Q: Is this the reason the U.S. is tired of the dispute and wants it to end?
A: This is not a way to counter terrorism. This operation needs a lot of intelligence sharing, and if you don't talk to your neighbors, how can you get information exchanged?
Q: How can the dispute be resolved?
A: The only way to resolve such a dispute is a dialogue, which we have been calling for since the beginning of the crisis.
Q: And they say?
A: They want to come with preconditions. We refuse the idea of preconditions.
Q: President Trump has offered to mediate, hasn't he?
A: Yes, he is trying. And I hear he will invite the GCC soon to Washington.
Q: The administration wants to contain Iran and fight ISIL [another name for the Islamic State]. Reportedly, they find this dispute a distraction.
A: This is exactly the picture. If you want to have a sincere dialogue with Iran where both parties lay down their concerns and try to come to an understanding of the region . . . the best way is to sit and talk.
Q: Isn't the administration concerned with Iran's military activities outside its borders?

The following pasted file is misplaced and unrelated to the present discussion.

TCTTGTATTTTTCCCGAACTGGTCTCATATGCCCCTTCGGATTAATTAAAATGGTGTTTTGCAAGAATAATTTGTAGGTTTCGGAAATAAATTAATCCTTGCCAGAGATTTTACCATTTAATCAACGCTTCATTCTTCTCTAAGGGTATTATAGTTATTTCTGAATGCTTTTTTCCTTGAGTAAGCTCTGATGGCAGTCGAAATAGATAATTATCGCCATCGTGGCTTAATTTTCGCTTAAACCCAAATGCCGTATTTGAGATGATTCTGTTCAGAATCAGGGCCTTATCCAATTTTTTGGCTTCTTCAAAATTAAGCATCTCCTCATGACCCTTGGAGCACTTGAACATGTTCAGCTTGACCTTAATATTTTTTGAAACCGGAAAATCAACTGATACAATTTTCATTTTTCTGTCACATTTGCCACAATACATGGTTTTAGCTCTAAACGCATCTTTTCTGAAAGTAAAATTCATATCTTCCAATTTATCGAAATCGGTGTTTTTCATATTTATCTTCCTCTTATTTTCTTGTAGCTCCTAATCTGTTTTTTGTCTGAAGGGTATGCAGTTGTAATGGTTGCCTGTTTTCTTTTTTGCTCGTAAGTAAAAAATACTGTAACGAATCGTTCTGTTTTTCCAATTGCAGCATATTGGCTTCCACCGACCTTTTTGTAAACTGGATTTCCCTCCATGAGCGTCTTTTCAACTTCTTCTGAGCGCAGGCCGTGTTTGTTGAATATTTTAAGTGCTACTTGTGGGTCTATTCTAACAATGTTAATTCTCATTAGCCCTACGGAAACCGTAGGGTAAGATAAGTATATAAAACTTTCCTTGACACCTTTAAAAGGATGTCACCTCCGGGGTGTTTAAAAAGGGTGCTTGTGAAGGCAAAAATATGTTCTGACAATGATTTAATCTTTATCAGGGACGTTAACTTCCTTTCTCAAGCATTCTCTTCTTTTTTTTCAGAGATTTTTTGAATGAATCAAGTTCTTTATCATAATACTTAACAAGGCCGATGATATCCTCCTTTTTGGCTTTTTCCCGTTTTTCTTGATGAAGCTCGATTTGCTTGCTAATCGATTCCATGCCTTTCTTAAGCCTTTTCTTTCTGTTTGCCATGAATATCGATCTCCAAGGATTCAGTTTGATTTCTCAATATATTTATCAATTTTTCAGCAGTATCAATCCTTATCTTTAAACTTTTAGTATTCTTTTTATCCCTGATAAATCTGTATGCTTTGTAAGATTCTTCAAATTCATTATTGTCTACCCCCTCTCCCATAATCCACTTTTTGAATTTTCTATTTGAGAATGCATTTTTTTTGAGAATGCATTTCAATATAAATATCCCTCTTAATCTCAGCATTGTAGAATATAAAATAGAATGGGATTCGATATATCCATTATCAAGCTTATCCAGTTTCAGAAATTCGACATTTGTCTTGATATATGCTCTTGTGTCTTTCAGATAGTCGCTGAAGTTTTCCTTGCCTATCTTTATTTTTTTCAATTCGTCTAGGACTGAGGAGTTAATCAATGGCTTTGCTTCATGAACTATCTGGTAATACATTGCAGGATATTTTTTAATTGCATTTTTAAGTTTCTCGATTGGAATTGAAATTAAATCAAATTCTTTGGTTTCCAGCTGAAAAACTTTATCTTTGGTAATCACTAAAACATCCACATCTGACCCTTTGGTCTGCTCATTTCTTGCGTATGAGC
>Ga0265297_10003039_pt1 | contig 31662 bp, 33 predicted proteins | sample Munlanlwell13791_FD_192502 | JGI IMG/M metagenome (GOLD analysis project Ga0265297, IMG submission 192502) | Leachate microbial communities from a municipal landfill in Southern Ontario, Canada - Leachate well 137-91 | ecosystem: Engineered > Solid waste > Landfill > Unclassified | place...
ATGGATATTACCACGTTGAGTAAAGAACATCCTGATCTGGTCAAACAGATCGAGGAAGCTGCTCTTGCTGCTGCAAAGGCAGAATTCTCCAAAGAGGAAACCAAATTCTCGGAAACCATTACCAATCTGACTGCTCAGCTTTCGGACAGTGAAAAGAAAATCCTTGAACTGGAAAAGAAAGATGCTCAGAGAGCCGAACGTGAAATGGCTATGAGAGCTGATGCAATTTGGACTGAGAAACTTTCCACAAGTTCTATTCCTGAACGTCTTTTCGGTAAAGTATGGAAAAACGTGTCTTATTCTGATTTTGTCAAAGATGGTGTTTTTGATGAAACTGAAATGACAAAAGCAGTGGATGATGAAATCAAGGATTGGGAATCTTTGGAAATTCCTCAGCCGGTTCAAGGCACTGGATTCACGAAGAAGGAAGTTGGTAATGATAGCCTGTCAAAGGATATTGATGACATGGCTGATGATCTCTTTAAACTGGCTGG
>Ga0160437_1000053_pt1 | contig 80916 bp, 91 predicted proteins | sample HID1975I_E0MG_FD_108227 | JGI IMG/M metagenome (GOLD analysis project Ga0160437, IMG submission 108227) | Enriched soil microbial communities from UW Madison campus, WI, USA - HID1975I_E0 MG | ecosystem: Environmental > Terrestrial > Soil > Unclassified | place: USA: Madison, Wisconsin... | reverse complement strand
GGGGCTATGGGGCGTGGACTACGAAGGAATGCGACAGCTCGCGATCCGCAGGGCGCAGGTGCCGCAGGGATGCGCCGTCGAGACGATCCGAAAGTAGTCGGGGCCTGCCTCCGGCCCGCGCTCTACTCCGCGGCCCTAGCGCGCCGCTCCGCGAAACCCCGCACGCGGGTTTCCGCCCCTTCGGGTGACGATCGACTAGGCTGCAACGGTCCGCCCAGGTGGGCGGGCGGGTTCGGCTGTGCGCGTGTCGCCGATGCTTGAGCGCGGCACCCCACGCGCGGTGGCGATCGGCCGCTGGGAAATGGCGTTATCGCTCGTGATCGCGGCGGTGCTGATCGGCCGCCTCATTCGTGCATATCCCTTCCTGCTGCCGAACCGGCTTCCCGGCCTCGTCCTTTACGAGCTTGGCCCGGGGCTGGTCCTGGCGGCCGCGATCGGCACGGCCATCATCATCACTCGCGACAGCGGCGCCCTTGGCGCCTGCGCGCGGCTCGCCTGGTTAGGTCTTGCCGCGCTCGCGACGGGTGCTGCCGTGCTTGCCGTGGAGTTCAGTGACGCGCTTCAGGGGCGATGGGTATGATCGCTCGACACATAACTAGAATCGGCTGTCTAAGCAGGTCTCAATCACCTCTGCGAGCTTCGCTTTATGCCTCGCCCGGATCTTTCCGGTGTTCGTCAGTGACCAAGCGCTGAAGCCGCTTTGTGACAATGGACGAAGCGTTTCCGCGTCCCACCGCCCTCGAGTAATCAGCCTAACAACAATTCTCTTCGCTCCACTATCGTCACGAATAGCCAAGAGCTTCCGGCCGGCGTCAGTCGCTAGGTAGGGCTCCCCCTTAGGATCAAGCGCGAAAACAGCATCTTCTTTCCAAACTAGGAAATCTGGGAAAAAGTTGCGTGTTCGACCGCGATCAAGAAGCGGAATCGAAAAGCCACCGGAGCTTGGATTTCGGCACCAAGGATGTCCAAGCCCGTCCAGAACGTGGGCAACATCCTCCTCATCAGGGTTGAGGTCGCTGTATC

A: Absolutely. But how do we address this issue? There is the hard way, which will be a disaster, and then there is engagement and dialogue, which we always encourage.
Q: Your country shares a gas field with Iran. Do you have to have friendly relations with Tehran?
A: We have to have friendly relations with everyone. We are responsible for the supply of [an enormous amount] of the world's energy. We have to have a smooth flow of energy, and that means we have to eliminate having enemies.
Q: You have Turkish troops in your country. Were you actually afraid that Saudi Arabia or the UAE might invade?
A: I wouldn't say afraid. They have intentions to intervene militarily —
Q: Saudi and UAE?
A: Yes, for sure. They have this intention. But our relations with Turkey go way back before the crisis.
Q: But you seriously think the UAE and Saudi Arabia have intentions to invade? Today?
A: We have diffused this intention. But at the beginning of the crisis, they had this intention. They have tried everything. They tried to provoke the tribes. They used mosques against us. Then they tried to get some puppets to bring in and replace our leaders.
Q: They wanted to install a new emir?